100 Years Ago: Notice of Soldier Returning, Red Cross Penny Bag Collection, Patriotic Fund Campaign Organized, Ladies’ Rifle Club Run Tea and Card Party

The Intelligencer February 7, 1917 (page 7)

“From Corp. W. H. Izzard. Dear Mrs. Sherry:—I have greatest pleasure in writing to you a few lines of which you will think it very strange . Learning from a friend you have never met, but the reason is, I would like to tell you I have had the pleasure of seeing your brother, Ernest.

By the way Ernest was in a chair in the hospital, of which I was visiting and I thought I knew him, as I had seen his photo some time ago in Belleville and very mysteriously I asked the nurse his name and she said she did not know, and I remarked, ask him if his name is Carr and the reply was yes, and believe me, I was very pleased to see him and on giving my opinion of him, he is most happy and interesting under the circumstances, and is looking just fine. The strange way in which I found him after me trying to find him for months. I have had the pleasure of seeing his legs dressed and they are healing fine, he has never felt better since he left France, than he does at the present time.

I might say that he will turn up by surprise one of these days, as he has his transportation fixed for coming home either this week or next. I am sure you will give him a good reception, and I am sure if you put the public wise, they will have the band for him. So don’t fail to do that, will you? I just wrote these few lines to put you wise to the fact that he is coming home, shortly. Well, now I will close trusting that Ernest will arrive safely. I am enclosing the compliments of the Season. I remain, Yours truly, Wm. Harold Izzard. Formerly of 27 Grier Street, Belleville.”

The Intelligencer February 7, 1917 (page 7)

“$279.48. Many, many thanks to all of our interested friends, who have with their generous assistance not only met, but exceeded the twenty-nine dollars, the aim set by the Red Cross Penny bag collectors for January.

Encouraged by this response to our standard, we intend to press on to greater things, and make our aim for February $300. And please don’t anybody give back your penny bags, because you think them a petty nuisance.

We don’t want to bother anyone, nor to press you into giving what you feel you cannot afford. What we do want, is everybody’s continued interest and co-operation, and one penny or two will be gratefully accepted, if that is all you can spare. Please notify  one of the workers or take your bag to your district convenor, if it is not emptied each month.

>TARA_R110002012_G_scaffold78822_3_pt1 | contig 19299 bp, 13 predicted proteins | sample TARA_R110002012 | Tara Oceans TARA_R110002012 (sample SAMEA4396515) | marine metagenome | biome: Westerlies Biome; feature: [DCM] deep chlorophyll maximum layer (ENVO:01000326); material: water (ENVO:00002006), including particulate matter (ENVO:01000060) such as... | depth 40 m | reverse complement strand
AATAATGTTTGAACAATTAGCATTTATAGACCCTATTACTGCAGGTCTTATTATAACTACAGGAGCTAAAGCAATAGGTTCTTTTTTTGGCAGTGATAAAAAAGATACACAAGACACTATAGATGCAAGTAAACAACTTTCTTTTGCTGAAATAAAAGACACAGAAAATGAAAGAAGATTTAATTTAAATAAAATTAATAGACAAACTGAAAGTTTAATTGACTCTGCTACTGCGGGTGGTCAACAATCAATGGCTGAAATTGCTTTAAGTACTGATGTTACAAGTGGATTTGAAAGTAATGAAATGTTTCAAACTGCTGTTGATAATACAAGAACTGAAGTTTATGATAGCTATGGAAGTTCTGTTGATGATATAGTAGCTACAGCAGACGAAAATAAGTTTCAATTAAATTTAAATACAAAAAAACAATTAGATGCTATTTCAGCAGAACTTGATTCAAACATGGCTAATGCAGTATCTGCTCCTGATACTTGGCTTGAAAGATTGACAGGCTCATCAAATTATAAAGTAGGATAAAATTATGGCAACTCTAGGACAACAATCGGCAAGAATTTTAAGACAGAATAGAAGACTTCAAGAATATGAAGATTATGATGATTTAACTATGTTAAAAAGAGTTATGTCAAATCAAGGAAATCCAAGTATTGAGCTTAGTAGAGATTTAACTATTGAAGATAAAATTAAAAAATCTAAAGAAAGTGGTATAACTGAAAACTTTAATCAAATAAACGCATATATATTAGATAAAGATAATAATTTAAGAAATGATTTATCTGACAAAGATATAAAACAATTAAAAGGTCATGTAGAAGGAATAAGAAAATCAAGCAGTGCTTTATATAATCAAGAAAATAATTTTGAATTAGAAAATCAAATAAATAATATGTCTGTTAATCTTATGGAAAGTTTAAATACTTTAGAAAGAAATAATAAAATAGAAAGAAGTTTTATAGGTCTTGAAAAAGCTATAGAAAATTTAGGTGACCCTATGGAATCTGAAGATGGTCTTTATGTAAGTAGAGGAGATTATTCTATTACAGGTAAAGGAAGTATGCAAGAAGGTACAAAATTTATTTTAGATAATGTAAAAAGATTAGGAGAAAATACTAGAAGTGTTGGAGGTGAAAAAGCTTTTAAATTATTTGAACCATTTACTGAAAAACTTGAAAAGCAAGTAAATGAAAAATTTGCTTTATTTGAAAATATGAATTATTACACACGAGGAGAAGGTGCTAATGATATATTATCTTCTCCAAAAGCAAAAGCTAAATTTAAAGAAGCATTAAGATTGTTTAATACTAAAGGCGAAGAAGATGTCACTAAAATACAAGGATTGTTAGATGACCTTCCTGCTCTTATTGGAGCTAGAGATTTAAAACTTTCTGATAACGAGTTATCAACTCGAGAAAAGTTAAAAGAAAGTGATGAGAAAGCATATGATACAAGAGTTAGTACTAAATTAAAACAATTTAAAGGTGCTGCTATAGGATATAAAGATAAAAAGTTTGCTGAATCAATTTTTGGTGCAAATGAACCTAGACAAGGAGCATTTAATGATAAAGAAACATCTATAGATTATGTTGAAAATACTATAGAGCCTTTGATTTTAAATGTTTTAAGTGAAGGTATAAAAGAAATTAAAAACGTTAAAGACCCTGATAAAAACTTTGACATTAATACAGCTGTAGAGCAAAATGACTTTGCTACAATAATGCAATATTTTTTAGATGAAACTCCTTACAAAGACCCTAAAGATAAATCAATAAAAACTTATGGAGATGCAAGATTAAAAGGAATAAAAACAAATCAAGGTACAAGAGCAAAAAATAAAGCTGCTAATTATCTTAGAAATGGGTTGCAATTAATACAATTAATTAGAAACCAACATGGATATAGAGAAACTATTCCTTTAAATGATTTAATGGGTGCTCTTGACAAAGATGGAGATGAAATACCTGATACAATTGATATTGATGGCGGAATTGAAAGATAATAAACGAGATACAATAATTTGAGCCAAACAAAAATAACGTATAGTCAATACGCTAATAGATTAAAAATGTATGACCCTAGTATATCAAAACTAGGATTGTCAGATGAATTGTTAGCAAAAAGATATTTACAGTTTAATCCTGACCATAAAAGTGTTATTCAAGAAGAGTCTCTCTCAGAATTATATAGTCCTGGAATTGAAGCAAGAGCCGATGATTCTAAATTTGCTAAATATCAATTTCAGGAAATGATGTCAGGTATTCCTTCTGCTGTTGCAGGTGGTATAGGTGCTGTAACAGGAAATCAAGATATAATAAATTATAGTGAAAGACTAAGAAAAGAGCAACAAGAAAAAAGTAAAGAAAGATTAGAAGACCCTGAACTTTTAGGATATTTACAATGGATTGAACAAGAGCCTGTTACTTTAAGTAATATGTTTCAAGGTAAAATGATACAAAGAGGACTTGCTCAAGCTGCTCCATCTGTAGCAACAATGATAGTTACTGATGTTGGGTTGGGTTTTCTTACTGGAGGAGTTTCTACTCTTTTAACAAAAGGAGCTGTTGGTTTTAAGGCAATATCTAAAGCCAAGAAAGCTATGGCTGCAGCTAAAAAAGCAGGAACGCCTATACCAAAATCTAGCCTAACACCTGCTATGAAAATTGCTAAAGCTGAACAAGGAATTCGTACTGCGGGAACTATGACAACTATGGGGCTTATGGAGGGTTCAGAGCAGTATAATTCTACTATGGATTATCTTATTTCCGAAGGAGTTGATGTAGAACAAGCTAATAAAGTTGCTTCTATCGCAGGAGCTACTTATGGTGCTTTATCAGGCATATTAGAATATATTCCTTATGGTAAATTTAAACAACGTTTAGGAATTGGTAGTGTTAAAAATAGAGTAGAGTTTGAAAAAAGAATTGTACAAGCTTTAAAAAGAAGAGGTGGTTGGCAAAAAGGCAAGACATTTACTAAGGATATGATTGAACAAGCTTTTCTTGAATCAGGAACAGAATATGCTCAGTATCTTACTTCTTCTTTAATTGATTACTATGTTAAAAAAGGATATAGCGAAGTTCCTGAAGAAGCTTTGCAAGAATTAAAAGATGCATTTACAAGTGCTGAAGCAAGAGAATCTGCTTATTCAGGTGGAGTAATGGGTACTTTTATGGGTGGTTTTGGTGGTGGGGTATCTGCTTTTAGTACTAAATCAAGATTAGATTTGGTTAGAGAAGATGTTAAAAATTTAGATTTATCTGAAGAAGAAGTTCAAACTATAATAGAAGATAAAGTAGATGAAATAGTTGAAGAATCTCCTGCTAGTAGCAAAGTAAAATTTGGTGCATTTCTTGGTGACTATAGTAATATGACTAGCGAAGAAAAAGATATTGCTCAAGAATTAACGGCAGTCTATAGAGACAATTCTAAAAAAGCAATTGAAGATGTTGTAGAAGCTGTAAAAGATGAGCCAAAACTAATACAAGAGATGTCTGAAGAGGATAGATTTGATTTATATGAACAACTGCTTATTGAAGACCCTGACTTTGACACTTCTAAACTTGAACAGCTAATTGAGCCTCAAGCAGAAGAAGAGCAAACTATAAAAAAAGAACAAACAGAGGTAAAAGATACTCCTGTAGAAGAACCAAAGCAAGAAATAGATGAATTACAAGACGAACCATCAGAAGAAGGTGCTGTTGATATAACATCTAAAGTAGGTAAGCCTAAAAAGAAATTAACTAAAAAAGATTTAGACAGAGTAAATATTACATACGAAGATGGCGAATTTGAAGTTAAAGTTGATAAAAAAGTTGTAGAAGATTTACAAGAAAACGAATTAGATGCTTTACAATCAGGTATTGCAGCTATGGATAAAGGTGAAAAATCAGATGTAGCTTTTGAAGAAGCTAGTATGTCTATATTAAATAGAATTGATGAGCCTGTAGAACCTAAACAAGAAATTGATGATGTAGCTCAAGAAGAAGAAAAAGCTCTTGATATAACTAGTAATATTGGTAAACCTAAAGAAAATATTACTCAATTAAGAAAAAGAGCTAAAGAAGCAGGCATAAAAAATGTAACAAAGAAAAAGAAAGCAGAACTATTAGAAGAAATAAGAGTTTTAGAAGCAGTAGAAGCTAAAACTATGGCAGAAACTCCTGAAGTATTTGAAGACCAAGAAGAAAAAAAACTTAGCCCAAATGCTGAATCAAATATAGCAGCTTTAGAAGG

Baldwin ward has the largest amount ever achieved by any ward, and has exceeded its own highest mark by five dollars. Murney has made a similar increase. Sampson is six and Coleman eight beyond their best giving. Foster a few cents ahead. Ketcheson and Bleecker a few dollars short of their best record. But every ward shows a decided increase on the month of December.”

The Intelligencer February 7, 1917 (page 7)

“The Patriotic Fund Campaign Well Organized. On Monday evening a meeting of the executive of the Patriotic Fund Campaign was held at the Public Library. …  It was decided not to have public meetings, but by means of advertising draw attention to the campaign to be held on February 21st, 22nd and 23rd. It was also decided to have a supper each evening during the campaign, and the ladies will be asked to provide same. …

Chairmen and vice-chairmen of wards were selected. …  Their work is laid out. The teams will select their teams of workers. They will be supplied with lists (by the campaign committee of people to be canvassed on the block system. All employers are requested to send in names of employees with house address. The financial committee will wait on manufacturers, the large donors and outsiders. A large lot of lithographs are ready on hand and will be distributed.”

The Intelligencer February 7, 1917 (page 7)

“The ladies of Belleville who are members of the Ladies’ Rifle Club of this city, are to be congratulated upon the success which attended their efforts yesterday, when in the afternoon they gave a tea in the tea room of Hotel Quinte and in the evening held a progressive euchre and Bridge party in the armouries. Both functions were most enjoyable and liberally patronized. Many partook of the tea provided, and it is needless to state that it was all that could have been desired.

The affair in the evening attracted a large number and a most enjoyable function it was. The officers’ quarters were used by those who indulged in playing bridge, while the lecture room was filled with those playing progressive euchre. The rooms were most tastefully decorated by the adept hands of the ladies, while upon the tables were candlesticks with lighted candles. At the conclusion of the card competition dancing was indulged in until an early hour this morning.

The object of the function was to provide field comforts for the boys at the front and a goodly sum was realized. All the members of the Club worked assiduously for the success of the affair and their labors were not in vain. Those who were successful in securing prizes were as follows. Bridge.—Miss Amy Wallbridge, Mrs. Abbott, Miss Ethel Cunningham and Mr. J. V. Truiasch. Euchre.—Mrs. Boyce, Miss Willoughby and Mr. Wallbridge. Five Hundred.—Miss Kathleen Milburn.”